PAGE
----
That’s just one option. You should experiment with placing your key and fill in various positions to see how it effects the look and feel.
MY TOP 2 FILM LIGHTING SECRETS
If you’re like any other normal emerging or pro filmmaker, I know that lighting is something you’ve struggled with on some of your shoots.
Every early-stage filmmaker gets to a point where they realize the only way to dramatically improve their footage and have more shooting options is to master lighting. Hell, not even master it, just get pretty good at lighting.
The thing is, there’s a lot of confusing, complicated, and dogma-filled lighting tutorials online that can easily send new filmmakers astray. Seriously, if you go onto YouTube to watch lighting tutorials, your main takeaway will probably be that you need to buy an Aputure c100.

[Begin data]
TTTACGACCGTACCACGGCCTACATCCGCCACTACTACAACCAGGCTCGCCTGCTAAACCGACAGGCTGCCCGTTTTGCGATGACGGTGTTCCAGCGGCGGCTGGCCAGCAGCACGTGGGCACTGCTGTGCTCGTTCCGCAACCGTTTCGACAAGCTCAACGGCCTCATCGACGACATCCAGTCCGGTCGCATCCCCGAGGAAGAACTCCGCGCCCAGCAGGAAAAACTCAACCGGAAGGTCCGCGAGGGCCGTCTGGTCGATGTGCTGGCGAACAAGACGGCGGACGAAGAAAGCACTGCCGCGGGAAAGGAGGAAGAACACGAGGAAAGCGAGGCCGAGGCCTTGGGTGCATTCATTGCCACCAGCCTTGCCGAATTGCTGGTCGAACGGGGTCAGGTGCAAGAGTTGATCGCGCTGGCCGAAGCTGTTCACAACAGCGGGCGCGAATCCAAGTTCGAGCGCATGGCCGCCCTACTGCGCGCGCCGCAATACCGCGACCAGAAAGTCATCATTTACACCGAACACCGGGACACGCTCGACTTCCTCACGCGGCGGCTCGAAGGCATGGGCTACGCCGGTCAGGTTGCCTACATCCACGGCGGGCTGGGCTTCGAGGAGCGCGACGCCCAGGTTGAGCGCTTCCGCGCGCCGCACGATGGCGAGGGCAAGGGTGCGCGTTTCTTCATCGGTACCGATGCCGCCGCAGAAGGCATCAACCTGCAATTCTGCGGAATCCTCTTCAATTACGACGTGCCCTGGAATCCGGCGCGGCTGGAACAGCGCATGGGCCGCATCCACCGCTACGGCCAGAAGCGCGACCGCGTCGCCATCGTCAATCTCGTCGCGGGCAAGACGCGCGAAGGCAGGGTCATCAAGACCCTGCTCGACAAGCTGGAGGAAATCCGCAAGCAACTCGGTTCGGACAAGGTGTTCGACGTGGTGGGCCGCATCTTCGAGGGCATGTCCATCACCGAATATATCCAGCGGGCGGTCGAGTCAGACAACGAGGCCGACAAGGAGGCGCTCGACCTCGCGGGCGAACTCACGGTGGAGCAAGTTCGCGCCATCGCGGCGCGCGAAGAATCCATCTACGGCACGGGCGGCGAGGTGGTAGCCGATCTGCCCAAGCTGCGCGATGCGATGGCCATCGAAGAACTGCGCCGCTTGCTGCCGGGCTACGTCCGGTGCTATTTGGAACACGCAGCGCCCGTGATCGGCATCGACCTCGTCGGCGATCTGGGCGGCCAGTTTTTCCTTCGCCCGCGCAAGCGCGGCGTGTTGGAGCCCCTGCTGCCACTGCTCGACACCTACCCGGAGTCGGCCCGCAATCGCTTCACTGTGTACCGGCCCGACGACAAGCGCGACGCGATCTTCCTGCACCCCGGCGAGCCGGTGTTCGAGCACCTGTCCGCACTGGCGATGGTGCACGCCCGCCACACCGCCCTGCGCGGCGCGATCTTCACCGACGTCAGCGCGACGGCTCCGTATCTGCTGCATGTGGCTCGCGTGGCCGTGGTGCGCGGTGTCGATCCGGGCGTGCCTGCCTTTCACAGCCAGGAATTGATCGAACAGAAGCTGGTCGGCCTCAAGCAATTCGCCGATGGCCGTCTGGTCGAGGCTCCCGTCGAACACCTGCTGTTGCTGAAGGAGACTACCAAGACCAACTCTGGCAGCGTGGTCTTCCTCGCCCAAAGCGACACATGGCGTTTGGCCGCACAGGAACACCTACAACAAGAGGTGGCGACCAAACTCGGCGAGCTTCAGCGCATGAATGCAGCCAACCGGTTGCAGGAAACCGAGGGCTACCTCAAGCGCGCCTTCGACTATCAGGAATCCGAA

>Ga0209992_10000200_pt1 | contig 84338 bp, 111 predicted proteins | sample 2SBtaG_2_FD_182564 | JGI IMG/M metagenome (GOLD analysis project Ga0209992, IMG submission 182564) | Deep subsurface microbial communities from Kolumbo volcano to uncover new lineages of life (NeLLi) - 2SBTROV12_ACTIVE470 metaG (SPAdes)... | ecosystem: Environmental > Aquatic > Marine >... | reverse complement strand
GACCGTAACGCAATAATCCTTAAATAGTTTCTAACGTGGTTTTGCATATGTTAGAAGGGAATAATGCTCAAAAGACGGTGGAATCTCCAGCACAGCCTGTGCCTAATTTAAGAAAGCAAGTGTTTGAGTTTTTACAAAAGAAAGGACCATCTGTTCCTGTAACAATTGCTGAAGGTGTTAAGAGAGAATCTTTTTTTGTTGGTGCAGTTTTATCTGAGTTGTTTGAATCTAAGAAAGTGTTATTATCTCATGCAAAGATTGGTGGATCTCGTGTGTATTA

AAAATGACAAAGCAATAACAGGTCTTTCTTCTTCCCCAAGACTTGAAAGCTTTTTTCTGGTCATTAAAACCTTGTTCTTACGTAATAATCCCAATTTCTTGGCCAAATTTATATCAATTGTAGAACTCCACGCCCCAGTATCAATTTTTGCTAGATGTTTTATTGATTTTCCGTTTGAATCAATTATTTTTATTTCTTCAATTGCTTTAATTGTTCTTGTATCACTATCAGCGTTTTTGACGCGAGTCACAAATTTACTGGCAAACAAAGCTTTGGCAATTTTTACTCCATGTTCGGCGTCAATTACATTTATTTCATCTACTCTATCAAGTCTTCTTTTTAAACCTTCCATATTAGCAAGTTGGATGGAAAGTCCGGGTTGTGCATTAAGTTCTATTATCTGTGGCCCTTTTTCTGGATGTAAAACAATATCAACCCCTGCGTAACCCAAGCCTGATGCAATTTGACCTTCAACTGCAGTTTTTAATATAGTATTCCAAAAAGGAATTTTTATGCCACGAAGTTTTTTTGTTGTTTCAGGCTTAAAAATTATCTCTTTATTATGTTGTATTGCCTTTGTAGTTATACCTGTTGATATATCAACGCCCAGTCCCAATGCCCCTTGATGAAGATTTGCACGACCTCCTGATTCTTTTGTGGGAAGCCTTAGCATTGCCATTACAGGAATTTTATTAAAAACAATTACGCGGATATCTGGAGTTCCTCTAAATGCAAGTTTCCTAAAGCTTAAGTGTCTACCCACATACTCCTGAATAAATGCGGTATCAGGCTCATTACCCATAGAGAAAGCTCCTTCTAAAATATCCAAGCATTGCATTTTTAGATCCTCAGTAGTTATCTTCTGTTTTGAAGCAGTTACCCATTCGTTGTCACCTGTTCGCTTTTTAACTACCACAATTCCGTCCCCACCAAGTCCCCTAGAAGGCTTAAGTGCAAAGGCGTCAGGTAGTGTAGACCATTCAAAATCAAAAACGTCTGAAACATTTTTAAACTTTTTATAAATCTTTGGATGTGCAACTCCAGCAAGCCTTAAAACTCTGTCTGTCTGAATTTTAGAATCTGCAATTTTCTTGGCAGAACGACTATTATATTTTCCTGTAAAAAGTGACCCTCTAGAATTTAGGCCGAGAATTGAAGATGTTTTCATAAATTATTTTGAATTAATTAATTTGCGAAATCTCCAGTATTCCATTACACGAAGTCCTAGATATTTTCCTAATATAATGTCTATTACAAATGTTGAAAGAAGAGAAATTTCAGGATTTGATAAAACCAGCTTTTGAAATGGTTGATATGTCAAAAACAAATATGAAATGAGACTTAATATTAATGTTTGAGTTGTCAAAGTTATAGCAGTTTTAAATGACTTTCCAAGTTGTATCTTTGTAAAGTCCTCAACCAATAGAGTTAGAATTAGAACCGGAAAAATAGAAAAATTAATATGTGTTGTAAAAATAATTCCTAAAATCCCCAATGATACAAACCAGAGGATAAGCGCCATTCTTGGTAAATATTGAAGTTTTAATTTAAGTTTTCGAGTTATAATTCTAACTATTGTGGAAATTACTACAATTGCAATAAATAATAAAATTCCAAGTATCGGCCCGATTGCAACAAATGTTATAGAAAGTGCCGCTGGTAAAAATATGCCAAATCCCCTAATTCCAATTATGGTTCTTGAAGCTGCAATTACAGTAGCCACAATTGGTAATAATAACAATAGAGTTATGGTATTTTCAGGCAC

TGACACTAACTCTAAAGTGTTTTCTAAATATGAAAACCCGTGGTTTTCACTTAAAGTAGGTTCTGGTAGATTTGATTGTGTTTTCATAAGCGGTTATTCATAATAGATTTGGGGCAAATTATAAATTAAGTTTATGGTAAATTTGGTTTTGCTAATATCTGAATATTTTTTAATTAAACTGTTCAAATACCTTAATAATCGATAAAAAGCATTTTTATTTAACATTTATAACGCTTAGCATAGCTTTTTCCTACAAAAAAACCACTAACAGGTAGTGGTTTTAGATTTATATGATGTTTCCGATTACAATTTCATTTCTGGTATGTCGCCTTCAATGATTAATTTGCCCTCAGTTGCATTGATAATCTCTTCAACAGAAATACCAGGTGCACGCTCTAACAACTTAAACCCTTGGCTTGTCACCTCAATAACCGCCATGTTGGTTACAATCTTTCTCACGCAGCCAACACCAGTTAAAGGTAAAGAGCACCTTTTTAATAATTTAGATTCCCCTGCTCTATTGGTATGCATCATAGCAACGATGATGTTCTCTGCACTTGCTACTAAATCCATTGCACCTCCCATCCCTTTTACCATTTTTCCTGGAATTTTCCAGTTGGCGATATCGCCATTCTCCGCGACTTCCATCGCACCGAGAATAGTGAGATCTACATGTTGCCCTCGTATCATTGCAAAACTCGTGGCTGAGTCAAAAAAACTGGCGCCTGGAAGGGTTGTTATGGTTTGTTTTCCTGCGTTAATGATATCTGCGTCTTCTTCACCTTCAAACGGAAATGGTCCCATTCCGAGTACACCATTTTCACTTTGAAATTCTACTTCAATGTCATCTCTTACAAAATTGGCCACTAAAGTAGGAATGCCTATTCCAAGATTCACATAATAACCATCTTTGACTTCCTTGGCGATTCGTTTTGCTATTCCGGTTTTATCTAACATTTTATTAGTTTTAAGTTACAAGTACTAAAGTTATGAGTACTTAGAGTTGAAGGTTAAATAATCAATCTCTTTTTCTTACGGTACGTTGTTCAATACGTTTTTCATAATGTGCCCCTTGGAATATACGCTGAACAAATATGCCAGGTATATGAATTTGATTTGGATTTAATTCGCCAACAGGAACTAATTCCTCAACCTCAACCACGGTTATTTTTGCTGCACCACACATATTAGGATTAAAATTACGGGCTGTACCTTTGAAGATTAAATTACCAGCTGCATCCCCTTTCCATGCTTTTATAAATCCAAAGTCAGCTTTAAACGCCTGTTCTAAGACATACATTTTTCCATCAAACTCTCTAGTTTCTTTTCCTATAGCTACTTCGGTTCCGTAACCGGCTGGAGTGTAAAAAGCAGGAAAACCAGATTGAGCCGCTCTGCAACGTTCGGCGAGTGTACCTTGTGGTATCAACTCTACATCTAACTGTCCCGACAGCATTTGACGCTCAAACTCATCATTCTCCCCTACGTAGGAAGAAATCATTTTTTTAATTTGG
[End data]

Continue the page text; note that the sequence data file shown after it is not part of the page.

Lighting brands have gotten pretty savvy with their marketing these days and are sponsoring A LOT of the content in the lighting space right now.
So anyway, since I’ve built a healthy filmmaking business without spending thousands on lights, I would like the same for you. I have two secrets. Well, for industry pros these aren’t secrets. But for emerging or aspiring filmmakers they are. So if that’s you…keep reading!
LIGHTING SECRET #1
I rent expensive lighting rather than buying it, which means I can afford to create incredible lighting looks at a fraction of the cost.
Sure, I own lights.
But my lighting kit is simple and inexpensive because I’m not lighting massive sets. I’m in small locations, working solo, working quickly, and keeping it simple.